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Pensions Debate As A Trigger?

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I'm slowly beginning to think that the debate on Pensions that is beginning as a result of the Turner report on pensions may act as a subtle trigger changing the way people think about houses and thereby taking one of the props away from the housing market.

I'm fortunate enough to be in a Final Salary pension scheme and yet there is still a good deal of uncertainty being provoked by the Turner report. Add in the recent David Willets speech (which I thought was excellent) and you have the beginnings of a real debate about how we provide for our future. If Gordon Brown unpicks the Alan Johnson/Public Sector Union deal then I may yet have to work another five years. And I'm one of the lucky ones. For many people, this debate might be an eye-opener to the fact they've NO provision for pensions. Now that house prices have stabilised, there is no pressing need to get on the ladder, as even the bulls aren't arguing that prices are about to explode. People might start to think that putting money into pensions is more important than putting it into overpriced property and so the slide will start.

I'm reasonably confident that SIPPS/Property A-day and all that will be nothing more than the sort of incoming ripple on the surface you see at the seaside when there is a big undertow washing out from the beach. It gives the impression the water is coming in when in fact the reverse is happening.

BTW - lets not get this thread distracted onto the merits of public sector pensions - my point is that I am indeed lucky and if I'm worried, how much more will others be?

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I'm slowly beginning to think that the debate on Pensions that is beginning as a result of the Turner report on pensions may act as a subtle trigger changing the way people think about houses and thereby taking one of the props away from the housing market.

I'm fortunate enough to be in a Final Salary pension scheme and yet there is still a good deal of uncertainty being provoked by the Turner report. Add in the recent David Willets speech (which I thought was excellent) and you have the beginnings of a real debate about how we provide for our future. If Gordon Brown unpicks the Alan Johnson/Public Sector Union deal then I may yet have to work another five years. And I'm one of the lucky ones. For many people, this debate might be an eye-opener to the fact they've NO provision for pensions. Now that house prices have stabilised, there is no pressing need to get on the ladder, as even the bulls aren't arguing that prices are about to explode. People might start to think that putting money into pensions is more important than putting it into overpriced property and so the slide will start.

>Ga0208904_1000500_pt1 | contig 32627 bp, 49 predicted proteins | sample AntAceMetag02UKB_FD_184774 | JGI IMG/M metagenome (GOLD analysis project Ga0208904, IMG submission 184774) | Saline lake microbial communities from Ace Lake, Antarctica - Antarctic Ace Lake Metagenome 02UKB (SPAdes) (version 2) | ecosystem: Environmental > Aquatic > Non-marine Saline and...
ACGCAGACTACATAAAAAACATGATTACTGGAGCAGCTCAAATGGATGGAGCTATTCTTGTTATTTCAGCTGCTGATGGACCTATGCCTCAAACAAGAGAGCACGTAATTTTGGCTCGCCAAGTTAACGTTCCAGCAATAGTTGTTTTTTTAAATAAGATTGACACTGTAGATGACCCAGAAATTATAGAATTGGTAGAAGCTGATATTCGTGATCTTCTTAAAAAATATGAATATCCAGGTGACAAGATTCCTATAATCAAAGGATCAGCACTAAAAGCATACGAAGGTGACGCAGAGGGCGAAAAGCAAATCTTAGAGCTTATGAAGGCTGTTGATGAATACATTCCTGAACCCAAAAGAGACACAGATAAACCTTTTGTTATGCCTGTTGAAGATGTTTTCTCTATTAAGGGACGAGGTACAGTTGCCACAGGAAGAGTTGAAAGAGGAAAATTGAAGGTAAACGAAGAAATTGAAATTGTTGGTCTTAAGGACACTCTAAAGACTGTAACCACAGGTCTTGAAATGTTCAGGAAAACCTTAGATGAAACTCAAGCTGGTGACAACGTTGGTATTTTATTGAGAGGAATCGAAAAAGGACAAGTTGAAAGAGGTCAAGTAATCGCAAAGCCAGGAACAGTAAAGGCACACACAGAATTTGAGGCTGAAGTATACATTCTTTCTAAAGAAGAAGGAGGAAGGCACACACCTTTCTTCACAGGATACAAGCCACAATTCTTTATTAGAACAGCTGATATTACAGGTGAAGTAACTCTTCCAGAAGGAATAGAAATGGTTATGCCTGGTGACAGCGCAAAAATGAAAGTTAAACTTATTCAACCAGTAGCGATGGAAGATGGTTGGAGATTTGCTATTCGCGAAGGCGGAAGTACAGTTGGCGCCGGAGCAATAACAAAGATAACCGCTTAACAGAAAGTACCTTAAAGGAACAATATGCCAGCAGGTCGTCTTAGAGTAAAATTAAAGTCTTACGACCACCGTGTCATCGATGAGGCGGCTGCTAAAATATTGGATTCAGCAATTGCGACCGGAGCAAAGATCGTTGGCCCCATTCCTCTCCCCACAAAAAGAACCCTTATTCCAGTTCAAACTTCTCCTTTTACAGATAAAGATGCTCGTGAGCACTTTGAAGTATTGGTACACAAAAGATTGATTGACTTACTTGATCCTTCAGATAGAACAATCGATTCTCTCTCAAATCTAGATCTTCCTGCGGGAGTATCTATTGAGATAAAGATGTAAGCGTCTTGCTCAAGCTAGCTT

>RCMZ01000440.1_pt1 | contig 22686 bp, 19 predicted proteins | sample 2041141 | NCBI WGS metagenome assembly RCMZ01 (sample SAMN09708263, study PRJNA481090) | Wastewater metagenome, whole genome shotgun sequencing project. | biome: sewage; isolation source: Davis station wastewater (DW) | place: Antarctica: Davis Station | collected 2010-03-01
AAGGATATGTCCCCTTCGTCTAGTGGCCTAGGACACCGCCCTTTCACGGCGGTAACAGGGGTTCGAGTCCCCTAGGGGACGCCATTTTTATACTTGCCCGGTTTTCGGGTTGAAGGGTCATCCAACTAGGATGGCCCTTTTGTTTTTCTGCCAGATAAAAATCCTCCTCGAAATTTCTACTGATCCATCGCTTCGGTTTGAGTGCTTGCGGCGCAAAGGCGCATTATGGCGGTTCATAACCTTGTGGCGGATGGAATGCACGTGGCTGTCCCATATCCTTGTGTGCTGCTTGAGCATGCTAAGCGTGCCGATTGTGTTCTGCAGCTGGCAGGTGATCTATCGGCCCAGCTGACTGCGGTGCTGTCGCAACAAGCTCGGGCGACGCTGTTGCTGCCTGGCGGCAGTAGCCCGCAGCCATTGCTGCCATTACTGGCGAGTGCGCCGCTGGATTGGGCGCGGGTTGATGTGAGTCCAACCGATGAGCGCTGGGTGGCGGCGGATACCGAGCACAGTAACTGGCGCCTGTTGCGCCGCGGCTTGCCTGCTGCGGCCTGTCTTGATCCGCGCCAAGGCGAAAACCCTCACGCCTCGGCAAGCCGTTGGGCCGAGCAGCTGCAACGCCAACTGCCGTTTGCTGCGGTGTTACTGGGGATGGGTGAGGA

I'm reasonably confident that SIPPS/Property A-day and all that will be nothing more than the sort of incoming ripple on the surface you see at the seaside when there is a big undertow washing out from the beach. It gives the impression the water is coming in when in fact the reverse is happening.

BTW - lets not get this thread distracted onto the merits of public sector pensions - my point is that I am indeed lucky and if I'm worried, how much more will others be?

And don't forget that employees could see an additioanl 4% coming out of their THP. Admittedely they can opt out, but the whole point of this part of the proposal is that they probably wont.

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Absolutely. If people stop thinking of houses as pensions and start thinking of pensions as pensions, the market will totally collapse: few people today can afford to buy a house at anything like current prices _and_ save adequate amounts to retire on.

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Absolutely. If people stop thinking of houses as pensions and start thinking of pensions as pensions, the market will totally collapse: few people today can afford to buy a house at anything like current prices _and_ save adequate amounts to retire on.

I think the report specifically warns people not to rely on houses as pensions but it may well fall on deaf ears. A lot of potential stock market investors still seem to have psychological hangovers from the dotcom era, gains in the last two years notwithstanding. So what is the alternative? Spend it and let the state look after you in old age! :lol:

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I think some who have bought recently will sart thinking this way - worrying about paying so much each month for a house. Whereas, those who bought 4 plus years ago will be thinking that they are sitting pretty re pensions and, if anything, this will be an incentive for them to NEVER consider dropping their asking prices.

Of course, the wider global economy is going to catch them out in the next 18 months or so. Those IRs are going up around the World and, it seems to me, only jerry-rigging in order to get Brown into No. 10 is stopping the same thing happening in the UK right now.

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  • 301 Brexit, House prices and Summer 2020

    1. 1. Including the effects Brexit, where do you think average UK house prices will be relative to now in June 2020?


      • down 5% +
      • down 2.5%
      • Even
      • up 2.5%
      • up 5%



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